Occasions to apply the phrase did not end with the Civil War or with emancipation or even with the thirteenth and fourteenth amendments. A third Douglass example dates from October 1883, when in United States v. Stanley, the U.S. Supreme Court drastically weakened the fourteenth amendment by declaring the Civil Rights Act of 1875 unconstitutional.10 The federal law of 1875 had attempted to prohibit discrimination in privately owned spaces of public accommodation, as in transportation, hotels, and restaurants. The effect of the ruling therefore was to strike down federal protection for former slaves and other people of color—and for women, as Douglass mentioned—against discrimination on trains, in hotels, and elsewhere in commerce. From the ruling stemmed decades of restricted accommodations within states. In his October 22 “Address at Lincoln Hall,” Douglass excoriated the decision. The address ranged beyond racial inequities.
Color prejudice is not the only prejudice against which a Republic like ours should guard. The spirit of caste is malignant and dangerous everywhere. There is the prejudice of the rich against the poor, the pride and prejudice of the idle dandy against the hard-handed workingman. There is, worst of all, religious prejudice, a prejudice which has stained whole continents with blood. (Life and Times 661–62)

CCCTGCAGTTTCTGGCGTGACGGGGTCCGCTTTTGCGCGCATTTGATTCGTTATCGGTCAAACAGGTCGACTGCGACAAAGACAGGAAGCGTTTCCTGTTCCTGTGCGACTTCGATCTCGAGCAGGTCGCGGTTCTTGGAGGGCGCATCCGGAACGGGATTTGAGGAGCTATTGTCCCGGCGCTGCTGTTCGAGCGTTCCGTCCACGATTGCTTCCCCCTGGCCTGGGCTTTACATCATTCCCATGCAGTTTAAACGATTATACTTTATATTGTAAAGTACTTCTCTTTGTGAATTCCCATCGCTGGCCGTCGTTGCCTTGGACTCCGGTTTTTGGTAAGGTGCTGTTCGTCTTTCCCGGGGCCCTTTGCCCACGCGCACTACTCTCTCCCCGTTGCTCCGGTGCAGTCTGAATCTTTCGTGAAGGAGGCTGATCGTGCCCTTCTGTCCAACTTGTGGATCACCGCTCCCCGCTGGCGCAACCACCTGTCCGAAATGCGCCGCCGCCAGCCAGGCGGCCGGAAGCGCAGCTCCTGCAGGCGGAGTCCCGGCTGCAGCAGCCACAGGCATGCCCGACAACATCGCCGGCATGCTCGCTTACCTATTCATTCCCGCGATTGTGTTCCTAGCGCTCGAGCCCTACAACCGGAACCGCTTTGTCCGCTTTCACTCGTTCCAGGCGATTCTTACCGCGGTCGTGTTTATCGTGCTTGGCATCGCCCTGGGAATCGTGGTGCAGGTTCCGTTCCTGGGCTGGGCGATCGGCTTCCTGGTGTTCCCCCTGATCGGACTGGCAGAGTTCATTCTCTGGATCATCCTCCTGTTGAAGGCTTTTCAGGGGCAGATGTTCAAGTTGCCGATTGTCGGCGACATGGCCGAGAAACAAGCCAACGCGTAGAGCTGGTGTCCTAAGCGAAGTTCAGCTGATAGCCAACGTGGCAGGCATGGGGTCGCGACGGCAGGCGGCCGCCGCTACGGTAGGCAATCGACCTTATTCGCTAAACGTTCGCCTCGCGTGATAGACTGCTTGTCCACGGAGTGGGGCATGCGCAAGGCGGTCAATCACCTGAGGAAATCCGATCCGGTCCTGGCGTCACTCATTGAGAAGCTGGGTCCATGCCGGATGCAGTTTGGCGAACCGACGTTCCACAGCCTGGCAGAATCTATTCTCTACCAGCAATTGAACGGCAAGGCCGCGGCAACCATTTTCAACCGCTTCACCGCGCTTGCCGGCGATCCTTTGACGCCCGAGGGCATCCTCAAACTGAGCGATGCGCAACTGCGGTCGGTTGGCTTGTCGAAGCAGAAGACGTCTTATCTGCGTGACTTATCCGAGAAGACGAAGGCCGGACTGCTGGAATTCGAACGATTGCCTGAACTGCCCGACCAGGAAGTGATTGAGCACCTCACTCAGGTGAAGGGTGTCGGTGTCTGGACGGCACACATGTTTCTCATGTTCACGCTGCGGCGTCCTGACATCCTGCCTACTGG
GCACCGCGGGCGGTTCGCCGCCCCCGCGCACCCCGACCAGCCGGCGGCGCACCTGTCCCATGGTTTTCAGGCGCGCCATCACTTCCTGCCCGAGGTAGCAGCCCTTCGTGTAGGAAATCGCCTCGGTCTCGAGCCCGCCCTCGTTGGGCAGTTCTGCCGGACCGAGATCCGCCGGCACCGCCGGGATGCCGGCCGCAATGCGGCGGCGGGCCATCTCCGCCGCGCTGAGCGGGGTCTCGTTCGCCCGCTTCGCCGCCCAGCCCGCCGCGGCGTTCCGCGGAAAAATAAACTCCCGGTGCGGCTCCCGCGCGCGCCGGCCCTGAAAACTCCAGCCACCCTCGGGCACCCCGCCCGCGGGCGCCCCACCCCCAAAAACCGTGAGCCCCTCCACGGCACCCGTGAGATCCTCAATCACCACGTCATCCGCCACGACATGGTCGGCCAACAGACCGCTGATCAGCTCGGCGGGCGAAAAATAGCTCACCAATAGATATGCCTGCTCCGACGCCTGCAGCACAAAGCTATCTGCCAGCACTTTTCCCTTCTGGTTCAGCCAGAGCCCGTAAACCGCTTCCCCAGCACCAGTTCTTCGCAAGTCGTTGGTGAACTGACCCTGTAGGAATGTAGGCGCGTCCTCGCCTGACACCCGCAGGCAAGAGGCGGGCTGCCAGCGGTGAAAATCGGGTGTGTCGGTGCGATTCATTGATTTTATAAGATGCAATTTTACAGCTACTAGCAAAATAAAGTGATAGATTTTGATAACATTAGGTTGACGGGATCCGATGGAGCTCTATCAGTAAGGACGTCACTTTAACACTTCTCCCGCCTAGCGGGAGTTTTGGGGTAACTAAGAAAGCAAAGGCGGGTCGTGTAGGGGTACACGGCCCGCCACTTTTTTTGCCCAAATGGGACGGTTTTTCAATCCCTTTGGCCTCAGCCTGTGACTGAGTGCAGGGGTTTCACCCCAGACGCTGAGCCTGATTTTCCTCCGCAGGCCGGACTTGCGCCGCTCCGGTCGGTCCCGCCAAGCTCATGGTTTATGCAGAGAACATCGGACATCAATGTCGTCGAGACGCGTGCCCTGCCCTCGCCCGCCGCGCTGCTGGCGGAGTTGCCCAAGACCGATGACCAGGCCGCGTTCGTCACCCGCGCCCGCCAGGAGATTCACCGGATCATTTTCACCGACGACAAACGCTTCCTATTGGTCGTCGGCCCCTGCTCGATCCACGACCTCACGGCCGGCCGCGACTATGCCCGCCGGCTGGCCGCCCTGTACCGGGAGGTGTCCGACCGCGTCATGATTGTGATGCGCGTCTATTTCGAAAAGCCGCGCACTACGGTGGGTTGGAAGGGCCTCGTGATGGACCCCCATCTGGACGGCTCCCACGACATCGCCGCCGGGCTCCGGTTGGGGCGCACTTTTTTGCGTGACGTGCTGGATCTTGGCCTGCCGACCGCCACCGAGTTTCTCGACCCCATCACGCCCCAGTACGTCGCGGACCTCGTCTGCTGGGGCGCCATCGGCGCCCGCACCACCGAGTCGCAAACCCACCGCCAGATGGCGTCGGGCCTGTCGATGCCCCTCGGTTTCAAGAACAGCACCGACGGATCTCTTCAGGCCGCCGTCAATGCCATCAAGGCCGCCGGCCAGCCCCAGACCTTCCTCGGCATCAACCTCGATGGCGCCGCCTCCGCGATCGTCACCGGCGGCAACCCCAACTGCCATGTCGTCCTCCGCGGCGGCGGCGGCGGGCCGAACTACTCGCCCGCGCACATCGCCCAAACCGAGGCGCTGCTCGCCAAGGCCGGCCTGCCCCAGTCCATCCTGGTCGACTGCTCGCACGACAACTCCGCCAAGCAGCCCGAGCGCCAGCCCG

He went on to observe that while Irish Catholics often harbored vehement prejudice, England was culpable for its “injustice and oppression” toward the Irish.
The references to class and to religion as well as to race were typical of Douglass, who consistently opposed a motivation of prejudice against any targeted group and frequently referred to treatment of women and others besides African Americans; the motto for his North Star paper was “All Rights for All!” Like earlier factions using the expression later made global by Jane Austen, he used it as part of a rhetorical platform to support social justice that expanded the grass roots, to free large segments of the population from everyday oppression as well as from enslavement. The critique of “pride and prejudice” applied to anything that obstructed social justice. Despite the negatives in the phrase itself, and notwithstanding its narrow origins in sectarian branches of British Protestantism in the early seventeenth century, for Douglass as for his linguistic forebears it came to be sign and signal of an enlarged and progressively more inclusive perspective, oriented toward a wider horizon. Not one to let good words go to waste, Douglass republished most of the “Address” in his revised third autobiography in 1892.